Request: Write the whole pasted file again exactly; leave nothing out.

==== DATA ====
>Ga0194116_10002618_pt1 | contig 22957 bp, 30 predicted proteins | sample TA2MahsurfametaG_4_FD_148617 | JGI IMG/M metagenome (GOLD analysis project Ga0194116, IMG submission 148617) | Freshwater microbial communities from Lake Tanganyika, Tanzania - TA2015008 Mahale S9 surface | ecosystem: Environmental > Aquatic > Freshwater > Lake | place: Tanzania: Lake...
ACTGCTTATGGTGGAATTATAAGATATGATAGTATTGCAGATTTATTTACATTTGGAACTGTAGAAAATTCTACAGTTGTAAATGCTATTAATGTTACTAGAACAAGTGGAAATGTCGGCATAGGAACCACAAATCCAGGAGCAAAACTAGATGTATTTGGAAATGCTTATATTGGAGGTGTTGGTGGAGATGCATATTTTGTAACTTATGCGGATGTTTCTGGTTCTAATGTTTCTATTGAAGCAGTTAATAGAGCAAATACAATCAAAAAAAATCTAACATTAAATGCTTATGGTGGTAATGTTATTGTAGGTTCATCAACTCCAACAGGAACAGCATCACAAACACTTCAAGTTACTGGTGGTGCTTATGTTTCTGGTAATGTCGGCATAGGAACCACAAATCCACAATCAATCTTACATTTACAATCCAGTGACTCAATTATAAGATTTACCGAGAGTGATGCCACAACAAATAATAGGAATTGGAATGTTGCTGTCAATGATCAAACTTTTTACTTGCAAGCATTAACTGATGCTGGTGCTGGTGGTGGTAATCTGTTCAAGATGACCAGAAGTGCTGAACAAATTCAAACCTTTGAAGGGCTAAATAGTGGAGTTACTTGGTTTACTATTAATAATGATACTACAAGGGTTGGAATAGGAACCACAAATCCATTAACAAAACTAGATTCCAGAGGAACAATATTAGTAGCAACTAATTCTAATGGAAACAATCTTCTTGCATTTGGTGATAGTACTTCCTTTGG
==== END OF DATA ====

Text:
>Ga0194116_10002618_pt1 | contig 22957 bp, 30 predicted proteins | sample TA2MahsurfametaG_4_FD_148617 | JGI IMG/M metagenome (GOLD analysis project Ga0194116, IMG submission 148617) | Freshwater microbial communities from Lake Tanganyika, Tanzania - TA2015008 Mahale S9 surface | ecosystem: Environmental > Aquatic > Freshwater > Lake | place: Tanzania: Lake...
ACTGCTTATGGTGGAATTATAAGATATGATAGTATTGCAGATTTATTTACATTTGGAACTGTAGAAAATTCTACAGTTGTAAATGCTATTAATGTTACTAGAACAAGTGGAAATGTCGGCATAGGAACCACAAATCCAGGAGCAAAACTAGATGTATTTGGAAATGCTTATATTGGAGGTGTTGGTGGAGATGCATATTTTGTAACTTATGCGGATGTTTCTGGTTCTAATGTTTCTATTGAAGCAGTTAATAGAGCAAATACAATCAAAAAAAATCTAACATTAAATGCTTATGGTGGTAATGTTATTGTAGGTTCATCAACTCCAACAGGAACAGCATCACAAACACTTCAAGTTACTGGTGGTGCTTATGTTTCTGGTAATGTCGGCATAGGAACCACAAATCCACAATCAATCTTACATTTACAATCCAGTGACTCAATTATAAGATTTACCGAGAGTGATGCCACAACAAATAATAGGAATTGGAATGTTGCTGTCAATGATCAAACTTTTTACTTGCAAGCATTAACTGATGCTGGTGCTGGTGGTGGTAATCTGTTCAAGATGACCAGAAGTGCTGAACAAATTCAAACCTTTGAAGGGCTAAATAGTGGAGTTACTTGGTTTACTATTAATAATGATACTACAAGGGTTGGAATAGGAACCACAAATCCATTAACAAAACTAGATTCCAGAGGAACAATATTAGTAGCAACTAATTCTAATGGAAACAATCTTCTTGCATTTGGTGATAGTACTTCCTTTGG